How Do I Train My Spaniel To Walk On A Lead? | K9 Bridle

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How Do I Train My Spaniel To Walk On A Lead?

In a customer survey, spaniel and spaniel cross owners were the second best k9 bridle customers.

Most spaniel breeds were bred to flush game out of the undergrowth so their noses are always down, searching for anything that moves, and they are always on the move. They are athletic dogs with loads of energy and find walking at the speed of their owners on a lead almost impossible, especially when they are young. Despite some spaniel breeds being relatively small, they are incredibly strong. 

We wanted to find out how spaniel owners cope with dogs that pull on the lead.  

We asked over 100 spaniel owners how they trained their dog to walk on a lead or managed the pulling.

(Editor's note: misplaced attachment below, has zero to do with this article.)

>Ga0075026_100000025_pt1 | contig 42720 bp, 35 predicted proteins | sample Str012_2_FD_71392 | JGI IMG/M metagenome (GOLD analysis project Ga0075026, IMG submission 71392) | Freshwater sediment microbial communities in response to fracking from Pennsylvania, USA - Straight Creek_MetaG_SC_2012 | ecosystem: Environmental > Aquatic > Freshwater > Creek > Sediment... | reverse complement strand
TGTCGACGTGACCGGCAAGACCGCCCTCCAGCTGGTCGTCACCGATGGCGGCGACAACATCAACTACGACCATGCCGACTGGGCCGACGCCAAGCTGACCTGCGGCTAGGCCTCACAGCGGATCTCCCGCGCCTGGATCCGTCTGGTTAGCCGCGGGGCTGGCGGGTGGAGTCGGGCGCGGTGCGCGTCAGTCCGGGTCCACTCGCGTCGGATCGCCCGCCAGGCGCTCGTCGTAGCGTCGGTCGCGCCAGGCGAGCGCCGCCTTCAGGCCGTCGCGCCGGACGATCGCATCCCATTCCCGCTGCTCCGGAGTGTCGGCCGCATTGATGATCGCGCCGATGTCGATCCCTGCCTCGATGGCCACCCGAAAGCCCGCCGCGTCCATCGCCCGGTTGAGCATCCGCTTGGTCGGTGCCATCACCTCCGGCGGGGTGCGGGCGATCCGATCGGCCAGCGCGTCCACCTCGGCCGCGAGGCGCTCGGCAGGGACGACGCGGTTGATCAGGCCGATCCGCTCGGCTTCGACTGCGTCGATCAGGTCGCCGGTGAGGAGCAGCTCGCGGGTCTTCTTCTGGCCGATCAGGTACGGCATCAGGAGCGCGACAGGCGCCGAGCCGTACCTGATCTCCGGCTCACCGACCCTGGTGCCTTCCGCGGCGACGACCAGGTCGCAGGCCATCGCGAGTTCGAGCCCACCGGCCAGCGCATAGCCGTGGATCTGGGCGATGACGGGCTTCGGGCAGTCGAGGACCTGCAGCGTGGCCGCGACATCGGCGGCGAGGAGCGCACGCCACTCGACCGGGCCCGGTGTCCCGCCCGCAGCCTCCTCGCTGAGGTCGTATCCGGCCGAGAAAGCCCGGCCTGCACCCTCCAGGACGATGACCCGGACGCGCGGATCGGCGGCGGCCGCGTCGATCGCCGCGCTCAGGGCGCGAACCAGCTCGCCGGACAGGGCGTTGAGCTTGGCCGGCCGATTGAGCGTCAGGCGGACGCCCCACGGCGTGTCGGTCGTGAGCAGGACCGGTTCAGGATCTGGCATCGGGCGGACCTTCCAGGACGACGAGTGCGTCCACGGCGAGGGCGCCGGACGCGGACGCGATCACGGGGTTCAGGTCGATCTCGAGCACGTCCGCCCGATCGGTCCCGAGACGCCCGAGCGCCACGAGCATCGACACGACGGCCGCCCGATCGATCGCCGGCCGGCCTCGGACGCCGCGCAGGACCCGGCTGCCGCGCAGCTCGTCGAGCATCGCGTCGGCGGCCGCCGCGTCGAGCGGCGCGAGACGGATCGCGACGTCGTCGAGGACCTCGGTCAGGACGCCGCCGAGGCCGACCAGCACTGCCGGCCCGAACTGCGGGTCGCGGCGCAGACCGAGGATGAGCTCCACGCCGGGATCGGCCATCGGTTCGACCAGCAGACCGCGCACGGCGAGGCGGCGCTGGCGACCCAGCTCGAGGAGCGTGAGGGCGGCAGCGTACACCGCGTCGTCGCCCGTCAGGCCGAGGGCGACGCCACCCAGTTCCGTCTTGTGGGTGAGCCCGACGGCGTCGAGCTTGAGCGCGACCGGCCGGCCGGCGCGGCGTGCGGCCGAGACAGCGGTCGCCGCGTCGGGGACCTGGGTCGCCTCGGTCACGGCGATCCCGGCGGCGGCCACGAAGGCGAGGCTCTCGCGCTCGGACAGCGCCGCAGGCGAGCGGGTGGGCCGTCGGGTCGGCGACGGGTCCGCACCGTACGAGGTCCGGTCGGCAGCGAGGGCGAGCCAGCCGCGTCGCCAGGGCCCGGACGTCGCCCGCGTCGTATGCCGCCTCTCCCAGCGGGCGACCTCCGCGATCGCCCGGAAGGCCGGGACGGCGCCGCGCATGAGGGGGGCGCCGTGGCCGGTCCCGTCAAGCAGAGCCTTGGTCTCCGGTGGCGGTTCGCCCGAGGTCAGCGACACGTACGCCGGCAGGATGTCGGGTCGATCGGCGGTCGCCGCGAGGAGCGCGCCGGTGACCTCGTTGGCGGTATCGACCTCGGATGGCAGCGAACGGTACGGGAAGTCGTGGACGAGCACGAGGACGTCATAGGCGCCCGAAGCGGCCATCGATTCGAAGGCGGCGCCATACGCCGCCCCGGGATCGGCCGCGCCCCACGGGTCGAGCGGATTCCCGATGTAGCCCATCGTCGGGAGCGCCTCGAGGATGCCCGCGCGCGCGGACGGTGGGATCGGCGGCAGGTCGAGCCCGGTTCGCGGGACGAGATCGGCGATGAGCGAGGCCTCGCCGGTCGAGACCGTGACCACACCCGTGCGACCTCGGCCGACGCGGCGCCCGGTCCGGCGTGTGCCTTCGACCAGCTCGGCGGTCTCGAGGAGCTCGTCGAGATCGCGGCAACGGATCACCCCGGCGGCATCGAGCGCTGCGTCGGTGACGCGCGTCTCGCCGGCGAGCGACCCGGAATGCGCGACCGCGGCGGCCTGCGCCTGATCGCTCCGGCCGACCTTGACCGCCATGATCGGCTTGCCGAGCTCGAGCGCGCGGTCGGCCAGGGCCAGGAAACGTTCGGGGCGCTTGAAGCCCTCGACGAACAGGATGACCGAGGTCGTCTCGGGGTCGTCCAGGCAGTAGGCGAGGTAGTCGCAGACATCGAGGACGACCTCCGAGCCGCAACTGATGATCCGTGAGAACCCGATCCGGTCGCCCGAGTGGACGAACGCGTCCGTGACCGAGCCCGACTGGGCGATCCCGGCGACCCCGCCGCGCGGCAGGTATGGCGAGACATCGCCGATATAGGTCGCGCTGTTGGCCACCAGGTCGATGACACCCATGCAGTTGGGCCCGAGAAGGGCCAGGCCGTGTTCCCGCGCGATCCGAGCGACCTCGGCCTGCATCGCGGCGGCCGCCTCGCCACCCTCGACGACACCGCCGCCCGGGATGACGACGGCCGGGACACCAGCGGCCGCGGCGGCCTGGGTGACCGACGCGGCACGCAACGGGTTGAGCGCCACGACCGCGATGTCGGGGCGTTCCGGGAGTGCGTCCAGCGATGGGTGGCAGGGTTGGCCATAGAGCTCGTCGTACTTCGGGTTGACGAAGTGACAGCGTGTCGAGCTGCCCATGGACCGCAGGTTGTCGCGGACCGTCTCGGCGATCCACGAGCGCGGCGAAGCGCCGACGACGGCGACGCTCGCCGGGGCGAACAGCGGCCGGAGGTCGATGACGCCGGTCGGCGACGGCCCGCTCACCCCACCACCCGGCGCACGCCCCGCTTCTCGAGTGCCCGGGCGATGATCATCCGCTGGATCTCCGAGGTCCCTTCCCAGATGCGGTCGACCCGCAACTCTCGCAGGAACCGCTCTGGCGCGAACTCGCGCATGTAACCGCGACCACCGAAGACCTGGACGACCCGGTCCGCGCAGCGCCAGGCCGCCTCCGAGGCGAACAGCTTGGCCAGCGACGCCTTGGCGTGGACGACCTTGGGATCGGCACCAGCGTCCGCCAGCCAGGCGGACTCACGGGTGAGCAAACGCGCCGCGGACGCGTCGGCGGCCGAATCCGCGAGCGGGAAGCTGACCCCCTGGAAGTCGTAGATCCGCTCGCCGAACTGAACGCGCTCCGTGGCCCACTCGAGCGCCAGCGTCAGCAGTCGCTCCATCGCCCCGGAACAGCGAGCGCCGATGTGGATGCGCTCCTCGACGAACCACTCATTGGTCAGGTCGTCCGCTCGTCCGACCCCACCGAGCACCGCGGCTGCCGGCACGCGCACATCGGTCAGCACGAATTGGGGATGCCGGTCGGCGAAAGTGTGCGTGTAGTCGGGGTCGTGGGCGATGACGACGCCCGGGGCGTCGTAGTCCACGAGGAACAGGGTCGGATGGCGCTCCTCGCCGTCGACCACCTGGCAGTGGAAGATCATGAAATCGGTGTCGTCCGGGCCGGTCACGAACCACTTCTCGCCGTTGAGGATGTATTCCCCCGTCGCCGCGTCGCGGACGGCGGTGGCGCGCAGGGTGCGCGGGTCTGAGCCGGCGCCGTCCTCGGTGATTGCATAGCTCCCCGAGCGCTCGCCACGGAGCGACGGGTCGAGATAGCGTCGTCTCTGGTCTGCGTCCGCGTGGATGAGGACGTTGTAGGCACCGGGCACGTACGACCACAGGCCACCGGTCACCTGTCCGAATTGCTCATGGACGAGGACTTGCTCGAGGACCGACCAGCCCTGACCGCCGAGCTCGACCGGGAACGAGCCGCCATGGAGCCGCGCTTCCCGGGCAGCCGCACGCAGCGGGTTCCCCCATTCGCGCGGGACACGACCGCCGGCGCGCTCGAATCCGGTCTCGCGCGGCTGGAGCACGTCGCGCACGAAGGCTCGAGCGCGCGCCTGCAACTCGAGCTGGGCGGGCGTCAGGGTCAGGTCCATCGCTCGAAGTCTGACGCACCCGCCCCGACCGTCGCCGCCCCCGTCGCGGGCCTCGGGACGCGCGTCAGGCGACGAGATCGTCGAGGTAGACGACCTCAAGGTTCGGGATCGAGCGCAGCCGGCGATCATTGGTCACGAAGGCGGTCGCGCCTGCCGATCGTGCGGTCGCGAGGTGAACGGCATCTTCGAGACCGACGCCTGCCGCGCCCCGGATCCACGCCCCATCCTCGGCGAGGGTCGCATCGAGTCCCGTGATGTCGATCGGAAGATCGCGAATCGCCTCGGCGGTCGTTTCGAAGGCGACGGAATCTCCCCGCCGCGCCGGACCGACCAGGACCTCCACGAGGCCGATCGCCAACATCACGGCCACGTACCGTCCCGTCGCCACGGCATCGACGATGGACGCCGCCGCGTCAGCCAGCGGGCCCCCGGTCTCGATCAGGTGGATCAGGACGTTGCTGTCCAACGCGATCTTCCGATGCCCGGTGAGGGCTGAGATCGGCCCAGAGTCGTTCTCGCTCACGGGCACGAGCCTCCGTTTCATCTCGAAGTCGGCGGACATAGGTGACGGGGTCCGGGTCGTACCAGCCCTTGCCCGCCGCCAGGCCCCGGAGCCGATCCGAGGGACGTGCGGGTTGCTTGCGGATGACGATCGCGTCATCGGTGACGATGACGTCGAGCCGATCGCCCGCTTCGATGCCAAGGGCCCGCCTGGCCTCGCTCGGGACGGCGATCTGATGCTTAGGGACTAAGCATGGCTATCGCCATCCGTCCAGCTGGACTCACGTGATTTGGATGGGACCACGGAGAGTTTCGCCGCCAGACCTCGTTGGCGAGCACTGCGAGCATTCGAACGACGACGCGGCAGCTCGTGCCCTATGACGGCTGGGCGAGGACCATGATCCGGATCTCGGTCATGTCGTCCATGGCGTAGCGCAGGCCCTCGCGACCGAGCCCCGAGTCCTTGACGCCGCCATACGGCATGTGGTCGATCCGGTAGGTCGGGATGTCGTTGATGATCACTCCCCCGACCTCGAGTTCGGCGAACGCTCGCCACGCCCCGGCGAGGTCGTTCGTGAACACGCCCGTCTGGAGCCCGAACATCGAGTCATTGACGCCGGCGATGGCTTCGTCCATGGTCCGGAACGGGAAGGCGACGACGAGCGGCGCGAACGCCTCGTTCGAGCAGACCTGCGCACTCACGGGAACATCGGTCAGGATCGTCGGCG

“When my cocker was just a baby, other cocker owners said to me "I hope you don't think you'll ever get him to walk to heel". And I never did. Even now at almost 14 he sets off pulling but soon settles down to a slow, sniffing progress! Previous goldens walked to heel so I did know all the ways to train but not this one. I still love him though!”

Owner Quote

Just over half of the owners that we asked successfully trained their spaniels using one of three methods that are outlined below.  Nearly a third use either a headcollar or harness to manage the pulling and 9% have not found a solution and put up with the pulling.

Spaniels and Lead Training